What is life all about? What is the meaning? For centuries, across the generations, through the widest array of societies and belief systems imaginable, mankind has been always striving for the answer to this question. The day to day can get boring to the extent that we feel like a waste of space, a waste of everyone’s time including our own. Sure, I can find people and things that are fun for awhile – but I’ve got a brain and I just know I can do more. I want a bigger picture: what is it I’m working to accomplish, not this week or this year, but with my life? Will my trials ever amount to anything? If not, then why should I bother trying at all?
People are always attempting to become invincible or at least complete something that will give us a sense that when we are gone, an immortal trace of us will remain. Everyone does it, whether through conquering the business world, winning football trophies, writing poetry, or designing buildings. Some of us feel younger around our children, feel secure if we move into a bigger house every few years, feel more influential with each salary increase. If I can invest shrewdly enough and speak well enough to impress or simply shock the world around me, I will serve a purpose. If I load up on hazard insurance and watch my weight and maintain careful control over my daily life, I can practically live forever. And once my greatest goals are accomplished, the mark I leave on society means part of me will never die.
But sometimes it seems I cannot succeed. Everyone wants a cut of what I have earned. When I have finally put the kids through school and bought my wife all that she asks for and sent the tax man packing, all that will be left for me is a shadowy reminder of my formerly impressive income. I will not be able to buy all the things I want or do all the things I want or maximize my enjoyment. And common sense teaches me this is life’s point – day to day, moment to moment, having all the fun I can. Because as I get older I must be realistic; my mind is gradually slipping and my joints are weakening and one day I will not be able to walk. Even with the greatest technology and the most powerful friends, someday I will die. That day will come too soon; not long after I have done what they said I could not and earned the millions I dreamed of and made my mark, the respect these things bring will be useless.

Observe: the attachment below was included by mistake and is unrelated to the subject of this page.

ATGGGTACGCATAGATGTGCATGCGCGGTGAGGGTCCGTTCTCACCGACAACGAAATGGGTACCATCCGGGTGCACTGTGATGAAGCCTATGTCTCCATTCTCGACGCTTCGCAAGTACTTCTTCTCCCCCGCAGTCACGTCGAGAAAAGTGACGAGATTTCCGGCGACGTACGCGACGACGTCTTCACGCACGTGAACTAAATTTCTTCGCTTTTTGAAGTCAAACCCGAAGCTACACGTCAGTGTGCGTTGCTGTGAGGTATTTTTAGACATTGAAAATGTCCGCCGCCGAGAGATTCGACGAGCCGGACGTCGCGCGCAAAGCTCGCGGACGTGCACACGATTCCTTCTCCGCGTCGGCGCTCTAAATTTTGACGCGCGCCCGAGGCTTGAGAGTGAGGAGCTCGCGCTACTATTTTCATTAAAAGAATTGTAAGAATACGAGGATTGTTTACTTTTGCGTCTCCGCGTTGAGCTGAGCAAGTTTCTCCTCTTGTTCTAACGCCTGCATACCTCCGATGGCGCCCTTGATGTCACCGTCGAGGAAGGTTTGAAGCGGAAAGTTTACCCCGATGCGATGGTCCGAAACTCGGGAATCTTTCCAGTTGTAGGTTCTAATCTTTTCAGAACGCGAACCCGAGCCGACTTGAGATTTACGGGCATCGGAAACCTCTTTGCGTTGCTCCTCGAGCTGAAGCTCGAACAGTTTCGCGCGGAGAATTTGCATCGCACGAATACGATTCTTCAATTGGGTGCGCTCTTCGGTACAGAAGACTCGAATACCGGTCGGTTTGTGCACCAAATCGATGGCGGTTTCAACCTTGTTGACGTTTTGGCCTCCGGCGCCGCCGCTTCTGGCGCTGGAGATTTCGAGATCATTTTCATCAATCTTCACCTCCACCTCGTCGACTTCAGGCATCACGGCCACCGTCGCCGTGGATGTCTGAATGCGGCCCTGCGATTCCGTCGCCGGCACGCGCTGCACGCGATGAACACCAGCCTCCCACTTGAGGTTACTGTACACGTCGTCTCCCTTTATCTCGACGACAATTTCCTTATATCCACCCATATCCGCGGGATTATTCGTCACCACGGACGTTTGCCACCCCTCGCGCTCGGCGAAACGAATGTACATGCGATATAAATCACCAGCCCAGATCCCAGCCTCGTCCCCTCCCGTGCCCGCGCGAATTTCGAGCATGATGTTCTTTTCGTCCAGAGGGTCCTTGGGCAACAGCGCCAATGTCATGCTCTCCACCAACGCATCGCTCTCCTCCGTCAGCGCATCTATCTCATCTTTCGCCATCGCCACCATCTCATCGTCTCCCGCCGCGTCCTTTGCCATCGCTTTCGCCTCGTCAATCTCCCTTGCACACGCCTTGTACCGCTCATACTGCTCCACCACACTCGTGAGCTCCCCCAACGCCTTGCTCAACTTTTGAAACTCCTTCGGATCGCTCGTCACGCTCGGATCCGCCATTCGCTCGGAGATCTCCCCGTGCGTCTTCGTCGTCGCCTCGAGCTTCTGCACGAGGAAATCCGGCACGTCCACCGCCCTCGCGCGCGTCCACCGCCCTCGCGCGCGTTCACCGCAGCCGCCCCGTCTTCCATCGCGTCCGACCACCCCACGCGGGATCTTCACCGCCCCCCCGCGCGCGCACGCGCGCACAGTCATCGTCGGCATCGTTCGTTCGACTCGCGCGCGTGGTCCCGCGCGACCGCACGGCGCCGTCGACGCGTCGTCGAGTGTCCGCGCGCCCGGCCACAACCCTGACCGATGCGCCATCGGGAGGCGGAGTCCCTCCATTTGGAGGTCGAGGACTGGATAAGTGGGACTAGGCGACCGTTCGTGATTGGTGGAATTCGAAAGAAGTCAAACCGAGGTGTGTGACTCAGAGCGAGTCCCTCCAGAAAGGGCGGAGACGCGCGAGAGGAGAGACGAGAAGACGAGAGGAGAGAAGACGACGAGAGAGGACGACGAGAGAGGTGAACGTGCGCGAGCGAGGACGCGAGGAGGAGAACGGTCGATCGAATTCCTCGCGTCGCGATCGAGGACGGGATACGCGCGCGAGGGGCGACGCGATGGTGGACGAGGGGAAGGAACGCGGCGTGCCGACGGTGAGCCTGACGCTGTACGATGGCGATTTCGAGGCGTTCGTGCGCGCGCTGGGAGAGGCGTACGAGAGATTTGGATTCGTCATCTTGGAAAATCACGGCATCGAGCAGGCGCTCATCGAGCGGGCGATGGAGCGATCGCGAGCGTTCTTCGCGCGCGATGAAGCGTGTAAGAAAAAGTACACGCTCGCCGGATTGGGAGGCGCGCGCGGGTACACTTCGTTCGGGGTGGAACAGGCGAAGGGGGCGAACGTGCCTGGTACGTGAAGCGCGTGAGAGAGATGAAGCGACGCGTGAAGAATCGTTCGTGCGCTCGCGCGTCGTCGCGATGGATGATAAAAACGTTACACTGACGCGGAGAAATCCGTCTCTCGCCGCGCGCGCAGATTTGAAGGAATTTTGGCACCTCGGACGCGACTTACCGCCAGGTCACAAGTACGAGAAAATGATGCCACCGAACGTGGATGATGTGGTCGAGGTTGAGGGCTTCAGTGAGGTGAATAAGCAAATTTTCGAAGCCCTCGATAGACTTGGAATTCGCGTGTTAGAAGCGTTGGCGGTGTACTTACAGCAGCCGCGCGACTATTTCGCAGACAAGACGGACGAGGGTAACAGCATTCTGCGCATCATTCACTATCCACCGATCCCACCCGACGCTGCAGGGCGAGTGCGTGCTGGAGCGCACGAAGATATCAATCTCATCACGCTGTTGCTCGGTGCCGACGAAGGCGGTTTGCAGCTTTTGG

Will at least my children remember me? Maybe. If I gave them the things they asked for and went to most of their little league games and didn’t hassle them, they might visit me fairly often in the final years before I expire. A broken old man, at the end I will be little more than a burden to those who “love” me. And what of love? The wonderful sensation we call love fizzles out, runs dry, itself dies of age. Can I find a woman who will not leave me, friends I can count on for life? Can I enjoy being around my children enough while they are home to counter the pain when they move away? All the truest love will one day fade, disproving the very definition of an overrated term. Is “love” as we use the word truly a capacity of the human animal? I have seen too many examples of the opposite to believe it is. I say we should look at this as the most harsh of the four-letter-words: a fable passed down by generations of childish people, fools scrambling for acceptance and long term feelings that simply don’t exist.
I will concede that sounds crazy at first – but what is love if not mere overemphasized attachment? The so-called wise look to love to fill in for other wants, to feign some sort of meaningful life, to distract themselves from their material failures. Day in and day out we hear that love is bigger than genes or thoughts or money, that love is the point of life on earth, even that a loving deity put us here in the first place. I know too many shattered families, harmful relationships, heartbroken lovers to rely on such a fairy tale. So in the end, it seems there is no way to be invincible. My money will go to children who were wishing I might die as soon as I couldn’t maintain myself any longer. Their children will forget what I looked like and how the wealth they inherit was made. One day, it will be forgotten that I ever lived at all.